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90s Slang You Should Know

leprosy

[lep-ruh-see] /ˈlɛp rə si/
noun, Pathology.
1.
a chronic, mildly infectious disease caused by Mycobacterium leprae, affecting the peripheral nervous system, skin, and nasal mucosa and variously characterized by ulcerations, tubercular nodules, and loss of sensation that sometimes leads to traumatic amputation of the anesthetized part.
Also called Hansen's disease.
Origin of leprosy
1525-1535
1525-35; perhaps < Medieval Latin leprōsia (recorded only as synonym for leprosarium) < Greek léprōs(is) leprosy + -ia -y3
Related forms
leprotic
[le-prot-ik] /lɛˈprɒt ɪk/ (Show IPA),
adjective
antileprosy, adjective
Dictionary.com Unabridged
Based on the Random House Dictionary, © Random House, Inc. 2017.
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British Dictionary definitions for antileprosy

leprosy

/ˈlɛprəsɪ/
noun
1.
(pathol) a chronic infectious disease occurring mainly in tropical and subtropical regions, characterized by the formation of painful inflamed nodules beneath the skin and disfigurement and wasting of affected parts, caused by the bacillus Mycobacterium leprae Also called Hansen's disease
Word Origin
C16: from leprous + -y³
Collins English Dictionary - Complete & Unabridged 2012 Digital Edition
© William Collins Sons & Co. Ltd. 1979, 1986 © HarperCollins
Publishers 1998, 2000, 2003, 2005, 2006, 2007, 2009, 2012
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Word Origin and History for antileprosy

leprosy

n.

1530s (earlier lepruse, mid-15c.), from leprous; see leper. First used in Coverdale Bible, where it renders Hebrew cara'ath, which apparently was a comprehensive term for skin diseases. Because of pejorative associations, the use of the word in medical context has been banned by the World Health Organization and replaced by Hansen's disease, named for Norwegian physician Armauer Hansen (1841-1912) who in 1871 discovered the bacillus that causes it.

Online Etymology Dictionary, © 2010 Douglas Harper
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antileprosy in Medicine

leprosy lep·ro·sy (lěp'rə-sē)
n.
A chronic, mildly contagious granulomatous disease of tropical and subtropical regions, caused by the bacillus Mycobacterium leprae, characterized by ulcers of the skin, bone, and viscera and leading to loss of sensation, paralysis, gangrene, and deformation. It occurs in two principal types: lepromatous and tuberculoid. Also called Hansen's disease.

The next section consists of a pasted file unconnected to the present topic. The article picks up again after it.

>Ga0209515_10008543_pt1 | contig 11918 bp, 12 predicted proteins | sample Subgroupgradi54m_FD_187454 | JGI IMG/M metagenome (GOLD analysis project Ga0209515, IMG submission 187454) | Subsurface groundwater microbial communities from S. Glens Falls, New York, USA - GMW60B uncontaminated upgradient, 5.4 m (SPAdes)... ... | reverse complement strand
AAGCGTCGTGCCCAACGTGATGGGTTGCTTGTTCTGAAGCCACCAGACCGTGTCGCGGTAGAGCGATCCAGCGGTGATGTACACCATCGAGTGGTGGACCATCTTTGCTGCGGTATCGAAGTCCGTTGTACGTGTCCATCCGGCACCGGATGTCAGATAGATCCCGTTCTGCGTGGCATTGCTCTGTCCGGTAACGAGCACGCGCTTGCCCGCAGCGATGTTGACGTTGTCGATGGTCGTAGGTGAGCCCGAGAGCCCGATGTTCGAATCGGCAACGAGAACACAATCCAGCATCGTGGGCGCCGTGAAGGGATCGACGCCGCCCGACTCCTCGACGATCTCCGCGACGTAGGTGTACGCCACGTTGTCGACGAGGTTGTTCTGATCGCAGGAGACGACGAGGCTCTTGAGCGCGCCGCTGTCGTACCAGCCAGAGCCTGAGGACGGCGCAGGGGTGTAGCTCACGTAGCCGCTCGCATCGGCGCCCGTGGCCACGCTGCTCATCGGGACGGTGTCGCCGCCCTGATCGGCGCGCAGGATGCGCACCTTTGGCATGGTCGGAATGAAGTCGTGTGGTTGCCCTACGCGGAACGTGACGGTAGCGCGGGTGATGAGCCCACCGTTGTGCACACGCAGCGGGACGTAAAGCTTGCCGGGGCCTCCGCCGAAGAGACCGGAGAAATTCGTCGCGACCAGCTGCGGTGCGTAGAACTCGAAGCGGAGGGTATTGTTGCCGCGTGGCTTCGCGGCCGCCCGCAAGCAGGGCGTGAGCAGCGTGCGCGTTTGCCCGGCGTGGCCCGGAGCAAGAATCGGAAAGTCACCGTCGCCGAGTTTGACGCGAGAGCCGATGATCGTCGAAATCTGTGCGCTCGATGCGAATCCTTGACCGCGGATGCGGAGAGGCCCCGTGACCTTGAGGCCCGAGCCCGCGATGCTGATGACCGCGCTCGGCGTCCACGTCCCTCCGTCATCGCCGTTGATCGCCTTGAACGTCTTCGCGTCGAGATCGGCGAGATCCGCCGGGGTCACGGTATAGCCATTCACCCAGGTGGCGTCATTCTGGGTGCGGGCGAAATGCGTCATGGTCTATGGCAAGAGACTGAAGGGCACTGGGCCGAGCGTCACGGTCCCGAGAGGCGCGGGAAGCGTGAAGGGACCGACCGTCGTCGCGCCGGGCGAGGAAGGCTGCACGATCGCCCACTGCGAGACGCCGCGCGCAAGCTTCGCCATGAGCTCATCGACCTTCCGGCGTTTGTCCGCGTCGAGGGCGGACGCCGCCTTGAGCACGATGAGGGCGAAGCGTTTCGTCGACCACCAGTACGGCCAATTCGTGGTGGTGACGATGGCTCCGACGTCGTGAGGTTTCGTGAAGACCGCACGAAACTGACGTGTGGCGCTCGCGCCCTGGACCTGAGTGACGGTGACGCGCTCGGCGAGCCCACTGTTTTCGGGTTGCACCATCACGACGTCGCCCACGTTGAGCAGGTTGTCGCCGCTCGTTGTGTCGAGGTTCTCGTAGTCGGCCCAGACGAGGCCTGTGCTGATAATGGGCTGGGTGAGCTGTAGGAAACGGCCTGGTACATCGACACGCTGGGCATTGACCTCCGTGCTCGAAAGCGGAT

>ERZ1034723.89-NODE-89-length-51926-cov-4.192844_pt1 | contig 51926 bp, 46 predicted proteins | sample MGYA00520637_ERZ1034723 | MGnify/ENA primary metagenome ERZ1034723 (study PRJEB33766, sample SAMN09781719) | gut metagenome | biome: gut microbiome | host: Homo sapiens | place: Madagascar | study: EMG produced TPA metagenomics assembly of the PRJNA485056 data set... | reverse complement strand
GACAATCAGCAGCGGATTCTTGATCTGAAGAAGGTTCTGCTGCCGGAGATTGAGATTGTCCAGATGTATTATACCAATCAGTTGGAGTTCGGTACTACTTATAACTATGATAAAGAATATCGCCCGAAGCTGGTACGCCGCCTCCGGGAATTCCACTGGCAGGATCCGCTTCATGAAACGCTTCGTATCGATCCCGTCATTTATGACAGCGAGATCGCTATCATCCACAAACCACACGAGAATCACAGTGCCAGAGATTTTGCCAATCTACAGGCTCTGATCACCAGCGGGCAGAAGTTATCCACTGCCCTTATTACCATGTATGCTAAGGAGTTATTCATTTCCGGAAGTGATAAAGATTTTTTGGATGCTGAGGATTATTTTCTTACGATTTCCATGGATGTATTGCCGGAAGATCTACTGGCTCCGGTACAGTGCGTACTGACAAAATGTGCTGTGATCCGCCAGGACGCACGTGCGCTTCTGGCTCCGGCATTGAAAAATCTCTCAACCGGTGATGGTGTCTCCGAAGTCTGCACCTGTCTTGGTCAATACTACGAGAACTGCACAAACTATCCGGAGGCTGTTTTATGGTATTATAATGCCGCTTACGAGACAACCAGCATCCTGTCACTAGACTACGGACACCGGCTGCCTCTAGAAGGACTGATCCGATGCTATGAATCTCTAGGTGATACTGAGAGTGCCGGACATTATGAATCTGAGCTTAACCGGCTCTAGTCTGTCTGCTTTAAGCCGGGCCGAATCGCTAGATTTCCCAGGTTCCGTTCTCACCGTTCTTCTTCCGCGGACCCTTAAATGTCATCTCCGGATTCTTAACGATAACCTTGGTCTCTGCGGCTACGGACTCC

lep'rous (lěp'rəs) or lep·rot'ic (lě-prŏt'ĭk) adj.
The American Heritage® Stedman's Medical Dictionary
Copyright © 2002, 2001, 1995 by Houghton Mifflin Company. Published by Houghton Mifflin Company.
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antileprosy in Science
leprosy
  (lěp'rə-sē)   
A slowly progressive, chronic infectious disease caused by the bacterium Mycobacterium leprae, that damages nerves, skin, and mucous membranes, and can lead to loss of sensation, paralysis, gangrene, and deformity if untreated.
The American Heritage® Science Dictionary
Copyright © 2002. Published by Houghton Mifflin. All rights reserved.
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antileprosy in Culture
leprosy [(lep-ruh-see)]

A chronic and infectious disease, characterized by patches of altered skin and nerve tissue (lesions) that gradually spread to cause muscle weakness, deformities, and paralysis. Some forms of antibiotics are now used to treat this disease, and plastic surgery can help correct the deformities it causes. Also called Hansen's disease.

Note: Leprosy has been well known since ancient times, when widespread fear of those afflicted with the disease caused them to be treated as outcasts. Today, the term leper is often used to refer to a person excluded from society.
The American Heritage® New Dictionary of Cultural Literacy, Third Edition
Copyright © 2005 by Houghton Mifflin Company.
Published by Houghton Mifflin Company. All rights reserved.
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